But to rewild, you need land, something Monbiot believes should come from nothing less than getting rid of livestock production, period.
“Livestock numbers are rising at twice the rate of human numbers: that is the real population crisis. There’s simply not enough land to support that livestock without destroying everything else,” he says.
And it’s not just intensively-farmed meat that he takes aim at – under his vision for true natural climate solutions, even land-extensive livestock systems, like free range, must be replaced.
“We have this woefully ill-informed pastoral idyll that says we ought to be eating free-range meat, or pasture-fed beef, that’s the way to go,” he says. “It has a far greater impact, even than the disastrous impacts of indoor meat, because it requires so much more land.
“In a way, the more extensive your system is, or the more land it requires, the more it is taking away from nature, natural climate solutions, and the solutions that we need. In fact, it’s a counter solution. We just need to get out of livestock production.
On fertilising crops without animal manure, Monbiot, who is a vegan himself, cites ‘veganic’ farmer Iain Tolhurst, who has been growing organic vegetables without any animal input for 30 years, although there is some debate within the industry on just how competitive the system is in terms of yields.
Such a dramatic change to farming systems would be “disruptive”, he admits, but argues that we could replace the rural economy and farming subsidies of today by paying farmers to protect the natural environment and draw down carbon.
To replace animal protein in diets, meanwhile, he believes developments in microbial protein technology will offer the solution, not something you’d necessarily associate with the man whose biggest passion is the natural world.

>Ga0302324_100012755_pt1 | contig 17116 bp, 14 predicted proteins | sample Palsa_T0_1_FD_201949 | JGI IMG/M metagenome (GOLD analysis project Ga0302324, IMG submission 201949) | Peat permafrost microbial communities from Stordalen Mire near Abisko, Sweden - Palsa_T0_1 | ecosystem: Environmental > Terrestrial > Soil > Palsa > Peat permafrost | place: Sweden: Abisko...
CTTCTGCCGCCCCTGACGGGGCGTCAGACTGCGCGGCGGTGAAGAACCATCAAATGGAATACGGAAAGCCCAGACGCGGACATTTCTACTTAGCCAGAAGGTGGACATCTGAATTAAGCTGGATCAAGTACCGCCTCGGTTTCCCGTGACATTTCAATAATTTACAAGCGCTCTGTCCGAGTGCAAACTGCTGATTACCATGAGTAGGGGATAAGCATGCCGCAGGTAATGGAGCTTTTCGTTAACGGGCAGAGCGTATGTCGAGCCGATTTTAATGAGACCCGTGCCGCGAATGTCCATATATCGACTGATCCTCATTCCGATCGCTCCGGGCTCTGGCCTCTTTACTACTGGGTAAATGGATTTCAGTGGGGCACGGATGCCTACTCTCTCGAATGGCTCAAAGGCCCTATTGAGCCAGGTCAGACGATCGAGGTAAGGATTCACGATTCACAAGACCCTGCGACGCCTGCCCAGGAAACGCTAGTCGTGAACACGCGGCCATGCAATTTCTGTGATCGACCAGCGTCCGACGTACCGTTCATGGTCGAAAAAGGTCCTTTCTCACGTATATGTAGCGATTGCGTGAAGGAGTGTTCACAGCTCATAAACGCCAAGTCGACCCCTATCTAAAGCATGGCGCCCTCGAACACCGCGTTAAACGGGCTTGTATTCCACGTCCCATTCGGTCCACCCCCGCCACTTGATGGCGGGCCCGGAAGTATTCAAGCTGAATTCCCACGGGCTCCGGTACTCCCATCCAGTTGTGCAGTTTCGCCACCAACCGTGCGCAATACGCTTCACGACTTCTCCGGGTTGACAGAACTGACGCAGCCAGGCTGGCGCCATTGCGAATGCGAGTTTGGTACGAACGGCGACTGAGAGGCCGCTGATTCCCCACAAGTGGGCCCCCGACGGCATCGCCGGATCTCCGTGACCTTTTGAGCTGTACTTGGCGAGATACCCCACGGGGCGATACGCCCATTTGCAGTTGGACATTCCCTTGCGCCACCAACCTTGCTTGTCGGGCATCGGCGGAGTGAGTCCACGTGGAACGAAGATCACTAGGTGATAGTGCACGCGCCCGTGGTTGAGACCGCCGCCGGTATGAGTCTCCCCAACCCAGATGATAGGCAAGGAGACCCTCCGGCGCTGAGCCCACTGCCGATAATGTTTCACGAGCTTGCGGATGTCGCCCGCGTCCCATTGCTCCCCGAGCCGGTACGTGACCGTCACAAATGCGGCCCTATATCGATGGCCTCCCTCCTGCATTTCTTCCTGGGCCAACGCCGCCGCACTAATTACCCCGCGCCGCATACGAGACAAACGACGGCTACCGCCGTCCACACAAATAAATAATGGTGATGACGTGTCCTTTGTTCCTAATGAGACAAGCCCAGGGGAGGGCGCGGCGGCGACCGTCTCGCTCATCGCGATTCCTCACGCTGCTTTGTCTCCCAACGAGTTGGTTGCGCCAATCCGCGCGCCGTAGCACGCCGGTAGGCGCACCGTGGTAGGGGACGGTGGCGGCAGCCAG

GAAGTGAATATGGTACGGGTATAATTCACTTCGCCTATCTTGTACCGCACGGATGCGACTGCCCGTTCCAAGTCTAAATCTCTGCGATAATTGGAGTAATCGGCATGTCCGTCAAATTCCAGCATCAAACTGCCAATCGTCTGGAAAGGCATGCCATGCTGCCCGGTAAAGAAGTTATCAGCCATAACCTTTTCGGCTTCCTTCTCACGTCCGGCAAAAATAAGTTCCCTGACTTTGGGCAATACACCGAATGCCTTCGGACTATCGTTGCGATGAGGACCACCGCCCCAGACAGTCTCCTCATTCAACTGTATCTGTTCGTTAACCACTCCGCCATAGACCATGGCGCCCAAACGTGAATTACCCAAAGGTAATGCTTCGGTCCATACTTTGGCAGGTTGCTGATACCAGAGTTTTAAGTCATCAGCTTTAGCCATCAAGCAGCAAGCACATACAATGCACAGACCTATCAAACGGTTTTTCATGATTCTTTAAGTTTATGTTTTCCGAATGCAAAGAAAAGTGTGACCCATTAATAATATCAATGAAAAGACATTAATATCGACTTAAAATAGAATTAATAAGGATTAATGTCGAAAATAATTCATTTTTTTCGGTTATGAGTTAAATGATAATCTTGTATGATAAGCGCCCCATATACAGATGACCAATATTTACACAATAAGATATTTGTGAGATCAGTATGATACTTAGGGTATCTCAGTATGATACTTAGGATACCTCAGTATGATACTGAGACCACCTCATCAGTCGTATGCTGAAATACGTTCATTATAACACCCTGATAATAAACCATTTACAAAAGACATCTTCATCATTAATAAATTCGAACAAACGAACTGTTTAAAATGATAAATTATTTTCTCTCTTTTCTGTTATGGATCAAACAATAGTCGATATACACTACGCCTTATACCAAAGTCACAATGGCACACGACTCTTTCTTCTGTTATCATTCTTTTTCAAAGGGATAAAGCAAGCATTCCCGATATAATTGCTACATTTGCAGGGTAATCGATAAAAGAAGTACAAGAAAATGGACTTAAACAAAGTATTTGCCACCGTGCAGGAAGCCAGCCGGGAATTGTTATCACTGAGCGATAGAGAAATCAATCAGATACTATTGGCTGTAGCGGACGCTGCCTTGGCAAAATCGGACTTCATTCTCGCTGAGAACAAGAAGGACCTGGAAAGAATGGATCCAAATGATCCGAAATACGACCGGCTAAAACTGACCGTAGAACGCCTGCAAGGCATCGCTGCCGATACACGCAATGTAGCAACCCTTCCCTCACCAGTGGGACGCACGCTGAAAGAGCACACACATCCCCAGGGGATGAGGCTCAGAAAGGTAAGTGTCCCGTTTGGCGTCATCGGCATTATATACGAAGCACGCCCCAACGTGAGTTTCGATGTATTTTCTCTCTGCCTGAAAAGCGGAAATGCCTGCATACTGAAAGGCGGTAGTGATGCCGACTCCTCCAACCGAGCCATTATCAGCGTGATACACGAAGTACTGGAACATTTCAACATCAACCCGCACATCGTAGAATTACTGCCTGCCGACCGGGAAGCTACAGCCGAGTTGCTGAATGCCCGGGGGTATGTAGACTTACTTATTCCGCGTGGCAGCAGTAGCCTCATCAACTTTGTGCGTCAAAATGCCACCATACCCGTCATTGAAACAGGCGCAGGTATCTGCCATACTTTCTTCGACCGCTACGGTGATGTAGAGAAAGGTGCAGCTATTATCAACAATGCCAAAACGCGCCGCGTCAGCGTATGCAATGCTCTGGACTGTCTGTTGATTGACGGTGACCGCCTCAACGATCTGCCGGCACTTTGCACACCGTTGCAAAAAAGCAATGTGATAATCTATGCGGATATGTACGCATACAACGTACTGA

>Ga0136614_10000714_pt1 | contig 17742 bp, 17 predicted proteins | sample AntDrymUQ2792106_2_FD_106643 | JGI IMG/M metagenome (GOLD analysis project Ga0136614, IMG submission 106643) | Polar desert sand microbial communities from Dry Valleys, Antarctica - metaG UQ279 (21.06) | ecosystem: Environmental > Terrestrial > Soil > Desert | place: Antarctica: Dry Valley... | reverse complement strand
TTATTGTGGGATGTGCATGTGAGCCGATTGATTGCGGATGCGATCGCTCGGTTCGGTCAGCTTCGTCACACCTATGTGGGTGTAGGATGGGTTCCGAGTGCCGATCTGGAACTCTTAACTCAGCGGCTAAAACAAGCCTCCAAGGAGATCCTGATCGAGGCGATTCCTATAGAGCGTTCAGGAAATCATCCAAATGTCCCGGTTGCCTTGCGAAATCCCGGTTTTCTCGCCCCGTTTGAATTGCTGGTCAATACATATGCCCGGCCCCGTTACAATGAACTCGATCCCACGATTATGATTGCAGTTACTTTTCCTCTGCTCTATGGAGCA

“This has a tiny land footprint, and if, as I hope, it will displace the great majority of livestock farming, then all that is land that can be turned back to nature, can be rewilded, and used to draw down carbon through natural climate solutions. It could be the crucial technological change that allows us to stop both climate and ecological breakdown.”
Does his interest in biotech extends to genetic modification of crops, the nemesis of so many environmentalists?
“I’m generally opposed to the genetic engineering of arable crops, simply because it’s been used to a large extent to create animal feed monocultures with the complete elimination of all arable weeds,” he says.
“But I think there is some scope for genome editing in microbes to produce cultured palm oil, so we don’t have to have palm oil plantations, and cultured fish oils so we don’t have to catch fish anymore. Things that will massively take the pressure off the natural world.”
Monbiot appears indefatigable on the topic of environmentalism, despite talking openly earlier this year about dealing with a health scare, and I wonder what drives, or at least sustains him.
It becomes clearer when he talks about his biggest passion outside of work, brought to life in the opening chapters of his book, Feral. “The days I spend on my sea kayak, off the coast of Britain, those are the days around which my life is built,” he says.
“I spent my whole childhood fantasising about it [the sea]. I’ve always had a deep attraction to it. And kayaking is where I sort of find myself, where I find it working best for me.”
It’s this image of him bobbing alone off the coast of Great Britain, immersed in the ecosystems he writes so much about, that perhaps best sums up the drive behind a career fighting and writing for the love of the natural world.